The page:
OK, so cephalopods seem like a good option. They resemble what we imagine when we think about aliens, they have the tentacles, the big eyes, the brains; they’re looking like a safe bet for next in line. But what else has the potential to rule?
“Take humans out of the equation and we are left with a world that is changing at a much slower rate,” says Ashley Bennison, an evolutionary and behavioral ecology post grad student from the University of Exeter in Cornwall, England. “In a much slower world I would expect the rise of the herbivores at first, only to be capitalized by carnivores later on. Bears, cats, and dogs—already incredibly clever animals—could potentially become fantastically efficient predators capitalizing on the much higher numbers of available prey.” What I’m hearing is that, with more prey in a world without humans, large carnivores could have the chance to sit back, relax, and focus less on eating and more on developing societies.
“This could, in effect, lead to many clever animals starting to converge on our niche, if you will,” Bennison says. “So my vote? Probably the bears. Those guys are awesome.”
Go online and do what I did: re-watch some old episodes of Care Bears. The show takes on a whole new meaning if you imagine it’s all taking place in a not-so-distant future where nearly all humans are extinct and bears rule the Earth.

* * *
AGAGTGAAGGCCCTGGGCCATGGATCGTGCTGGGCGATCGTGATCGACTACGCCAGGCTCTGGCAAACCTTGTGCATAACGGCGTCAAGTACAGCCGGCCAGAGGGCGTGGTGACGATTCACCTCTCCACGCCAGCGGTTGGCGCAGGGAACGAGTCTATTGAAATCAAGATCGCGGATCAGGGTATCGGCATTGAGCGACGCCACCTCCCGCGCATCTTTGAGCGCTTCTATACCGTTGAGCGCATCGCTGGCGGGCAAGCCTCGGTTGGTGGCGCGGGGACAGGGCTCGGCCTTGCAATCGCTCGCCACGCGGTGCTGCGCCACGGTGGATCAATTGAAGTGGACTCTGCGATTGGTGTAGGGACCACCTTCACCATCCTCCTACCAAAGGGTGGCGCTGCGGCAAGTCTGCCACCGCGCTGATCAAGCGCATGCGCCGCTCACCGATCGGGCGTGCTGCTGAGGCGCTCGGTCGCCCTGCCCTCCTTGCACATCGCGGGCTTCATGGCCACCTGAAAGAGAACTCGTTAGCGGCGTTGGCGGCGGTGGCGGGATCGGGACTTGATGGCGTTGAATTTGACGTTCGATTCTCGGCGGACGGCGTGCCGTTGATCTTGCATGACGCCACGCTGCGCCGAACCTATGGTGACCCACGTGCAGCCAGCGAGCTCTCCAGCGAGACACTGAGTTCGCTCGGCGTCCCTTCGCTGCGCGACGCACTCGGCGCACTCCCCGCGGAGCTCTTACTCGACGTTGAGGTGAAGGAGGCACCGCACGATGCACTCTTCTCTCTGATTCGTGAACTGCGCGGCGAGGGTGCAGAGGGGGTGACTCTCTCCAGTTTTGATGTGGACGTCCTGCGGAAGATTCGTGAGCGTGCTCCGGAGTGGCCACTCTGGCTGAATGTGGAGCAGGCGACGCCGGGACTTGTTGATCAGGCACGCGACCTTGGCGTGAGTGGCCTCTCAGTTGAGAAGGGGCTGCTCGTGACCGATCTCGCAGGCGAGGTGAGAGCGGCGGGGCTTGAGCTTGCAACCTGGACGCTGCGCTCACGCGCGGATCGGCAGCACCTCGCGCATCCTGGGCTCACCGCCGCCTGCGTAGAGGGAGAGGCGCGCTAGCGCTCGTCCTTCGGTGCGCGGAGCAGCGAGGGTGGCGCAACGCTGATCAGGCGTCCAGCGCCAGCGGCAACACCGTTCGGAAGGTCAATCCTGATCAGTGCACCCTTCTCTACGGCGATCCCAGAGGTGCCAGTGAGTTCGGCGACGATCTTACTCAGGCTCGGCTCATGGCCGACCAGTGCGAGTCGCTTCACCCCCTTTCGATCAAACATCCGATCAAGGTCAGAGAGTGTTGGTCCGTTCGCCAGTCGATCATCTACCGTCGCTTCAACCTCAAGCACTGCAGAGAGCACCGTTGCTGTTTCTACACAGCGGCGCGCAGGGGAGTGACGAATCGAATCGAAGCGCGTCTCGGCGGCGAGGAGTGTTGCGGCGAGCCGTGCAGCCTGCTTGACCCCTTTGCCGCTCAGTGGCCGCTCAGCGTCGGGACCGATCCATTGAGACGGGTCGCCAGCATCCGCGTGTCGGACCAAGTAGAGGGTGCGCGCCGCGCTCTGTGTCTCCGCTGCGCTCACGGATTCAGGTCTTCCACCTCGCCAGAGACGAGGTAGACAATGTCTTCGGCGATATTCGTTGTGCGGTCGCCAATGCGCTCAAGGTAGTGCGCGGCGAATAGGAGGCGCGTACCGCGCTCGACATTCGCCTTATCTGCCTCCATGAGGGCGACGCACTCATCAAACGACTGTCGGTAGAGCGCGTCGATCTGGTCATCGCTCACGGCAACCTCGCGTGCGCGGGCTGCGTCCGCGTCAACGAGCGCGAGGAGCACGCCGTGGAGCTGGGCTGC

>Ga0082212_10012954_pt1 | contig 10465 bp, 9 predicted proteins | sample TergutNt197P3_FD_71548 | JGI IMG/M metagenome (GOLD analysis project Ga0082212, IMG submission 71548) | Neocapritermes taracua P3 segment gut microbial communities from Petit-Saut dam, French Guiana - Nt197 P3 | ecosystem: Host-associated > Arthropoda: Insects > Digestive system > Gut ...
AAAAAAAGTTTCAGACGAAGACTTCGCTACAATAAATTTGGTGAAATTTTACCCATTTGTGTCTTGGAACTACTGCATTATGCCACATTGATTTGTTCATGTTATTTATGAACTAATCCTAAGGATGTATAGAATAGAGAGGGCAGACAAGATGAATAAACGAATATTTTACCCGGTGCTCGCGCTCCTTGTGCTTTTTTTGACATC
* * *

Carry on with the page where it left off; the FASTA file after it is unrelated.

RACCOONS AND THE REST
“Raccoons. Sometimes you think raccoons are just going to take over the world,” says Marino. “Those kinds of animals that have to deal with the same pressures as humans, especially in the urban environment. I think they’re facing a lot of pressure to improve selection.”
Jason G. Goldman, author of the Scientific American blog, The Thoughtful Animal, agrees with Marino’s sentiment, stating, “It’s certainly possible that something like a rat or raccoon could eventually evolve human-level intelligence.”
But Goldman thinks another animal would do it before raccoons. “What species could achieve human-like language, human-like teaching, and human-like tool use after a few million years of evolution?” he asks. “The candidate species might be chimpanzees or bonobos, or dolphins and whales, or elephants, or ants. Each of these species is already part of the way there for each of these elements. Notice that each of the candidate species is social—I think this is key.”
“WELL IF THE DINOSAURS hadn’t gone extinct, would they have become us? The answer, of course, is no,” Marino says. “But a lot of people assume that one of them would have eventually gone bipedal, put on a suit, and went to work on Wall Street.” Marino and many other scientists believe that human-like society is not necessary for many already-successful species, so it will not happen.
There really is no absolute answer to a question like this. We have the candidates and the potential, but there are many factors that could keep anything from taking our place. Setting up the “no more humans” scenario, though, was necessary because we are wreaking havoc on our planet and every species inhabiting it.
“We’re in a mass extinction event,” Marino says. “There’s no hope for adaptation out of this situation for these animals. They’re going out. We’re kind of like that comet that hit the dinosaurs, only we’re a comet that’s hitting every day.”